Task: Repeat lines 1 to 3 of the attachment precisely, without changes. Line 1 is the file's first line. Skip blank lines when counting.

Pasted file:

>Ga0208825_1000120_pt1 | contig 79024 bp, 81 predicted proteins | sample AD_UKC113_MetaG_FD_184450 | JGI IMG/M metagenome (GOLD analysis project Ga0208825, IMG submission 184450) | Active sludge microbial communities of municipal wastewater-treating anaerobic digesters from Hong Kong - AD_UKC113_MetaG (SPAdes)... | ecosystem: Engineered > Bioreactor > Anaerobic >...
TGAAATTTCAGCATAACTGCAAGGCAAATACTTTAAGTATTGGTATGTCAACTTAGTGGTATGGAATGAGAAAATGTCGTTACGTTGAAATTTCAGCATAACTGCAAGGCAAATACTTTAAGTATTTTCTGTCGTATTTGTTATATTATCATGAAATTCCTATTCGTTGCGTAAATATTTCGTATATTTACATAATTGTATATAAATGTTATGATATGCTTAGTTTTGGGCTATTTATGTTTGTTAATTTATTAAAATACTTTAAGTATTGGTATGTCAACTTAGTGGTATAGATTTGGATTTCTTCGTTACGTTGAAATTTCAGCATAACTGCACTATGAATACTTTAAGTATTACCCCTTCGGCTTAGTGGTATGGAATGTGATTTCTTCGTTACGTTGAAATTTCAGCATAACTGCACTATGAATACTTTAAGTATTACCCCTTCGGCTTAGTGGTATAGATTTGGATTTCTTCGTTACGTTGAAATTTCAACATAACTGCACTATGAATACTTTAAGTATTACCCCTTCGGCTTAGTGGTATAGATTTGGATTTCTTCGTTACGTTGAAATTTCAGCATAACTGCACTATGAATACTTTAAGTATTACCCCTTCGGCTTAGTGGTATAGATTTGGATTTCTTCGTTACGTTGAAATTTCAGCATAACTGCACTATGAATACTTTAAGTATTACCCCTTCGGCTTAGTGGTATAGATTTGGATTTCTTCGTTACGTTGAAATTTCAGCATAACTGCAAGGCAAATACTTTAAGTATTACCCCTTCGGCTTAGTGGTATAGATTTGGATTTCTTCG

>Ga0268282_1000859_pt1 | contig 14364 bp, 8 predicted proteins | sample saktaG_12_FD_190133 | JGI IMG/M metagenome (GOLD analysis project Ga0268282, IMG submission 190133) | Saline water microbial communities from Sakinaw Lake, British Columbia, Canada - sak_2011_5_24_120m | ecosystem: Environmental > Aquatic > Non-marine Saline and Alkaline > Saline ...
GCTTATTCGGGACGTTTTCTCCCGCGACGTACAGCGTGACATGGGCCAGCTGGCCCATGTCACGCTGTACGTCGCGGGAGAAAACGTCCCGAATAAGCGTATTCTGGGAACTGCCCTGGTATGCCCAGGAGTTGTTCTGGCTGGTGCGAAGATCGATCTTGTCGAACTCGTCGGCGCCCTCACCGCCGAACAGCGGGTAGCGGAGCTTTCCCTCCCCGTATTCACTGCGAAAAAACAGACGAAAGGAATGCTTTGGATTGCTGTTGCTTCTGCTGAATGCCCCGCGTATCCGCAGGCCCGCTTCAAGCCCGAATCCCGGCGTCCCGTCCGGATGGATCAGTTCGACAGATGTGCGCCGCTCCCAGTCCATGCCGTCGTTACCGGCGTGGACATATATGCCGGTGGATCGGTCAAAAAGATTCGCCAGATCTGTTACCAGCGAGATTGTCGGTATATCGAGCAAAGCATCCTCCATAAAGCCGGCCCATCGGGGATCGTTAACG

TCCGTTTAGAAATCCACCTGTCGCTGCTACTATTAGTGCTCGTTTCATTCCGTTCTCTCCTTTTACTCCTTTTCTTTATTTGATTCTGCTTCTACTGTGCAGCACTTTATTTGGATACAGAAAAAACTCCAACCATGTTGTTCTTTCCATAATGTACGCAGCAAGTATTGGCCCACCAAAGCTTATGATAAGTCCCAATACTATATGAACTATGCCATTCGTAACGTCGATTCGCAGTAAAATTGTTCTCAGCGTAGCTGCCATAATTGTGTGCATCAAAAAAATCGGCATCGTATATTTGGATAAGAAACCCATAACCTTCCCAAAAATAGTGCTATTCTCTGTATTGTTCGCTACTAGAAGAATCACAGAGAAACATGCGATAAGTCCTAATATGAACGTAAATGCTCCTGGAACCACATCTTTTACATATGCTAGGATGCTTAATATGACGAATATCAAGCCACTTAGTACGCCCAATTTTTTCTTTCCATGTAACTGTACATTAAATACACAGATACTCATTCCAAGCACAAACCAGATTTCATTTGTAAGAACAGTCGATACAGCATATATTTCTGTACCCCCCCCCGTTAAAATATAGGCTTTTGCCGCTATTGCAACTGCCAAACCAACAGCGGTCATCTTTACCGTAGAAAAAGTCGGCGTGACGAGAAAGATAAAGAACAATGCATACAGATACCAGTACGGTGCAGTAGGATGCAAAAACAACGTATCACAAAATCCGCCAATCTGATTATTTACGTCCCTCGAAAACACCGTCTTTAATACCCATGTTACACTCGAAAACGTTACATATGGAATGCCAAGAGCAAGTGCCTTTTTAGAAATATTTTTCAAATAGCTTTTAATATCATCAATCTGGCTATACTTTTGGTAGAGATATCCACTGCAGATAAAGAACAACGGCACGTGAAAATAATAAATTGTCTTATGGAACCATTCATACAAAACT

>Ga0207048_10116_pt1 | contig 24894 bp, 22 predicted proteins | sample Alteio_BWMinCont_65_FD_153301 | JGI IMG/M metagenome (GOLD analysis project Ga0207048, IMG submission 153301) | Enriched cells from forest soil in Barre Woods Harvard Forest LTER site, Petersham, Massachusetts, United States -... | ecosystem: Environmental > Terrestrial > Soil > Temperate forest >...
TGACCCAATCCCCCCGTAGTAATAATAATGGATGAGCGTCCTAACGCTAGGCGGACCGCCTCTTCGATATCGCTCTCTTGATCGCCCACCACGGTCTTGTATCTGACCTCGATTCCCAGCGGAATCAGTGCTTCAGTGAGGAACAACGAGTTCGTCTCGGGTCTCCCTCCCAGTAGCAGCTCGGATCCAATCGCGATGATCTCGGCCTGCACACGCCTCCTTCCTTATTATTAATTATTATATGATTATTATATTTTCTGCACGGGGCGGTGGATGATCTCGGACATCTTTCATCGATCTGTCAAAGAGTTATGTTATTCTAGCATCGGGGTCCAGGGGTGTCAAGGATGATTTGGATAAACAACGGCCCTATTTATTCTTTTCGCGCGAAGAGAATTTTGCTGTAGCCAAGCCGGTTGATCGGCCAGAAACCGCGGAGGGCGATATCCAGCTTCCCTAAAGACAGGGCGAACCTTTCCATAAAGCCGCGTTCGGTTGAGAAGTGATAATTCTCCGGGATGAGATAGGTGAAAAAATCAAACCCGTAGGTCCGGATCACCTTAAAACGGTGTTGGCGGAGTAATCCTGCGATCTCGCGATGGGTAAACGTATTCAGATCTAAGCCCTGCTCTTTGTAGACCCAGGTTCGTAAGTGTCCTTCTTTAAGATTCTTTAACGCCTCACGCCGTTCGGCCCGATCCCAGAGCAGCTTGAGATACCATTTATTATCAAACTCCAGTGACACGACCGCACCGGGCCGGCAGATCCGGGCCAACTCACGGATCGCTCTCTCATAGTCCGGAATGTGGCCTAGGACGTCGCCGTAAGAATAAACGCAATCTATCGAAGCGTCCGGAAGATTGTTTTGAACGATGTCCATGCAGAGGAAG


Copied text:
>Ga0208825_1000120_pt1 | contig 79024 bp, 81 predicted proteins | sample AD_UKC113_MetaG_FD_184450 | JGI IMG/M metagenome (GOLD analysis project Ga0208825, IMG submission 184450) | Active sludge microbial communities of municipal wastewater-treating anaerobic digesters from Hong Kong - AD_UKC113_MetaG (SPAdes)... | ecosystem: Engineered > Bioreactor > Anaerobic >...
TGAAATTTCAGCATAACTGCAAGGCAAATACTTTAAGTATTGGTATGTCAACTTAGTGGTATGGAATGAGAAAATGTCGTTACGTTGAAATTTCAGCATAACTGCAAGGCAAATACTTTAAGTATTTTCTGTCGTATTTGTTATATTATCATGAAATTCCTATTCGTTGCGTAAATATTTCGTATATTTACATAATTGTATATAAATGTTATGATATGCTTAGTTTTGGGCTATTTATGTTTGTTAATTTATTAAAATACTTTAAGTATTGGTATGTCAACTTAGTGGTATAGATTTGGATTTCTTCGTTACGTTGAAATTTCAGCATAACTGCACTATGAATACTTTAAGTATTACCCCTTCGGCTTAGTGGTATGGAATGTGATTTCTTCGTTACGTTGAAATTTCAGCATAACTGCACTATGAATACTTTAAGTATTACCCCTTCGGCTTAGTGGTATAGATTTGGATTTCTTCGTTACGTTGAAATTTCAACATAACTGCACTATGAATACTTTAAGTATTACCCCTTCGGCTTAGTGGTATAGATTTGGATTTCTTCGTTACGTTGAAATTTCAGCATAACTGCACTATGAATACTTTAAGTATTACCCCTTCGGCTTAGTGGTATAGATTTGGATTTCTTCGTTACGTTGAAATTTCAGCATAACTGCACTATGAATACTTTAAGTATTACCCCTTCGGCTTAGTGGTATAGATTTGGATTTCTTCGTTACGTTGAAATTTCAGCATAACTGCAAGGCAAATACTTTAAGTATTACCCCTTCGGCTTAGTGGTATAGATTTGGATTTCTTCG

>Ga0268282_1000859_pt1 | contig 14364 bp, 8 predicted proteins | sample saktaG_12_FD_190133 | JGI IMG/M metagenome (GOLD analysis project Ga0268282, IMG submission 190133) | Saline water microbial communities from Sakinaw Lake, British Columbia, Canada - sak_2011_5_24_120m | ecosystem: Environmental > Aquatic > Non-marine Saline and Alkaline > Saline ...